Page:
Handpieces Then, Now, and Tomorrow
The highspeed dental handpiece has been a work in progress since it was first introduced several decades ago. I was a young man when my dentist got his first Borden Highspeed handpiece. It was a shiny steel box with a black cord and slim handpiece that mounted to the tray arm of his Ritter (Gas Pump Style) dental delivery system. Up to this point my cavities had all been excavated with the belt drive slow speed handpiece that hung off the top of the Ritter. When the belt drive hand piece was applied to my tooth my whole head would vibrate. Even at the age of ten I was interested in machines so my dentist explained the operation of the highspeed to me. I was intrigued by the technology but most impressed that my head no longer vibrated when he cut out a cavity.
Since my first introduction to the highspeed handpiece nearly 50 years ago no radical improvement in the basic technology has occurred. This is not to say that we have not seen improvements. The mechanism for holding the bur has gone from a friction fit in a plastic sleeve to a spring loaded push button chuck. The water spray has gone from a single hole to multiple spray jets with internal anti retraction. The mounting adapter has improved from a 2 hole screw on coupler to a 4 hole 360 degree swivel bayonet with a built in power optic light source. Finally the handpiece has gone from the dark to having a head light to shine on the prep area. Unfortunately no one has been able to come up with a better idea for spinning the bur than using compressed air and a small turbine.
We have seen other ideas like the laser and the air abrasion machines but their costs and side effects have kept them from going main stream. Even the recent advent of the operatory electric handpiece with a highspeed head has failed to capture the market because of the cost and size problems. Each approach seems to have as many nuisance side effects as it has benefits. There is not a single one of you who could not write the specifications for a perfect highspeed handpiece. So why, if we can contemplate putting men on Mars, can’t we produce what each of us can so easily imagine. The fact of the matter is that the technology to build the perfect dental handpiece is probably tougher than putting men on Mars.
Let’s for the fun of it take a quick look at what may or may not be possible in the near future. I believe that an external metal alloy will be found that doesn’t look bad after only a year or two. Some of the newer bodies are already approaching this. We will see very bright LED lights in the front of the handpieces to replace the fiber optics. I believe that the technology exists to power these LEDs off the spin of the turbine. This would not only eliminate the fiber optics but also bulbs and wires and all the things that fail and cost lots of money. I believe that a lubrication free chuck mechanism can be built and used in conjunction with the already fantastic lubrication free bearings. This would eliminate the need to lubricate the chuck of your lube free handpiece. It will be possible to make the handpiece cord and adapter lighter as well as the handpiece itself. This will lower hand and wrist strain. The head size of the handpiece is likely to stay about the size they are now. The side effects of smaller size are poor performance and reduce life expectancy. I believe that the competition for improved performance and durability will keep the heads from getting smaller than they currently are.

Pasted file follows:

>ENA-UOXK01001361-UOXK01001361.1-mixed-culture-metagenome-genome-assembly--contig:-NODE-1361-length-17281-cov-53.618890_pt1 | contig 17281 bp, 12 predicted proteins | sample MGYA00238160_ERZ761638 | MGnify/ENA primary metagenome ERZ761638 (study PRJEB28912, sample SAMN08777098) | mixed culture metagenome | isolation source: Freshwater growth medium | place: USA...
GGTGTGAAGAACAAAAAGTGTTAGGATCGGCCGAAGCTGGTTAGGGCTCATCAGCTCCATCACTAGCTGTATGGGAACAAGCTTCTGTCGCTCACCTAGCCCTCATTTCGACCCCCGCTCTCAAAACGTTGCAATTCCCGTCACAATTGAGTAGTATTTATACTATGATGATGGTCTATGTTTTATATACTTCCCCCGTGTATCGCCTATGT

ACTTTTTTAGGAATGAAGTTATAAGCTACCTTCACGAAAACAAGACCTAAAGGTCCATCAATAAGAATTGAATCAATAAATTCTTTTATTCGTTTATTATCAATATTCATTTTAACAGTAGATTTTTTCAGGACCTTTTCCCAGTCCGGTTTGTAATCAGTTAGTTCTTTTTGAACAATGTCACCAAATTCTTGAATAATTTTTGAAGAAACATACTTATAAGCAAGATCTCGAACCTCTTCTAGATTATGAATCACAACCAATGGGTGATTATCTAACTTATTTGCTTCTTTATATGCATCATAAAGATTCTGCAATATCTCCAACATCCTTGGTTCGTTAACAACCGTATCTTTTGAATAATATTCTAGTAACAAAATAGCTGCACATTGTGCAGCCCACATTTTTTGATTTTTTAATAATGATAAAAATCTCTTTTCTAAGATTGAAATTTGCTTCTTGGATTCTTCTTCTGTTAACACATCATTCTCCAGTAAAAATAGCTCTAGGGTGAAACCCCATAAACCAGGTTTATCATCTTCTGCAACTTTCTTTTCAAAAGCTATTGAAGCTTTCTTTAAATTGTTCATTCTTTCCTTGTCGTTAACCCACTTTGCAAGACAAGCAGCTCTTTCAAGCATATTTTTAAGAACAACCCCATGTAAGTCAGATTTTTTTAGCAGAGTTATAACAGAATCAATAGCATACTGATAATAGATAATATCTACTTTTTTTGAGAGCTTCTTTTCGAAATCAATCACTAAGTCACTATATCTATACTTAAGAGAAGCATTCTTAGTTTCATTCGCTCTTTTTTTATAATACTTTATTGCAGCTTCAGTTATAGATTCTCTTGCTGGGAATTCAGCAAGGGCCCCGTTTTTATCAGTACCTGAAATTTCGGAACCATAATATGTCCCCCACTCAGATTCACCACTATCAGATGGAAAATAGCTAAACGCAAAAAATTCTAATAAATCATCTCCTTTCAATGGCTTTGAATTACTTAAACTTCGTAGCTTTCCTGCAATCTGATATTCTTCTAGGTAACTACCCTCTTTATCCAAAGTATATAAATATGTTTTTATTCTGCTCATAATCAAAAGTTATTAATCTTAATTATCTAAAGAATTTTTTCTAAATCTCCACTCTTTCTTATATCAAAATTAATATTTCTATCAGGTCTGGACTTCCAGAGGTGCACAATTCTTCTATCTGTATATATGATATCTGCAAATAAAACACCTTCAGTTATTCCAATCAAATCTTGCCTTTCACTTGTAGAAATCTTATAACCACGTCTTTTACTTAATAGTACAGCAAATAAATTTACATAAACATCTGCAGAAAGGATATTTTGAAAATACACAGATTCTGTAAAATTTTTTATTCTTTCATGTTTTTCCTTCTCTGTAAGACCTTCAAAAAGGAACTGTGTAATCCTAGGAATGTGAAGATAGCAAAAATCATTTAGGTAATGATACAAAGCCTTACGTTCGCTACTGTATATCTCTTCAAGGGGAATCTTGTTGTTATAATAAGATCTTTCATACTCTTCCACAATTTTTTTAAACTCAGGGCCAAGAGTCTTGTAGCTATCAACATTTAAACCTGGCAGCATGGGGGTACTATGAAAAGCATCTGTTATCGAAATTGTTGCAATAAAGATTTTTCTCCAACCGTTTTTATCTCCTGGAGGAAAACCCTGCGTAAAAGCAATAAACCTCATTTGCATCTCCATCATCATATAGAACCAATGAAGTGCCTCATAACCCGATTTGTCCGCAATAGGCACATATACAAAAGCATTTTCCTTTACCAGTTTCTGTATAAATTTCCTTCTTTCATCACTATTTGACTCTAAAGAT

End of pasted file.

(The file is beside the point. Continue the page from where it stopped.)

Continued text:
It is exciting to watch the major players in handpiece design struggle to approach the ideal handpiece. The W&H company currently is introducing a handpiece with LED lights. The Midwest people have something new called ATC ( Automatic Torque Control) which is billed as an electric / air hybrid. Each new design and new idea moves the art closer to our perfect design.
I want to finish here with some ideas for you when you go shopping for handpieces and are tempted to try some of these new innovations. In many cases there is a trade off between a very desirable trait and a nuisance side effect. The quiet and high torque of the electrics are a good example. While these very desirable features have been worth the extra size and weight that comes with the package for almost everyone there have been some instances where the weight has proved too much to adapt to. The point is to be aware of the downsides and not to over look them when making your decision. My own nature tends to be fairly conservative. It took many years for my boys to pry my conventional screwdriver from my hand and force me to try a new fangled electric one. Unless you are the adventuresome type it doesn’t usually hurt to wait and see what the market has to say about the new innovation in a year. If you are watching your budget it is good to know about the maintenance costs in advance. It is a good idea to find out how often the new handpieces will break down and how much it will cost to fix them. Finally, feel free to give us a call if you have questions. We repair many handpieces each month and though we may not know which is exactly right for you we will be glad to tell you what we have seen and learned.
– John Wiltrout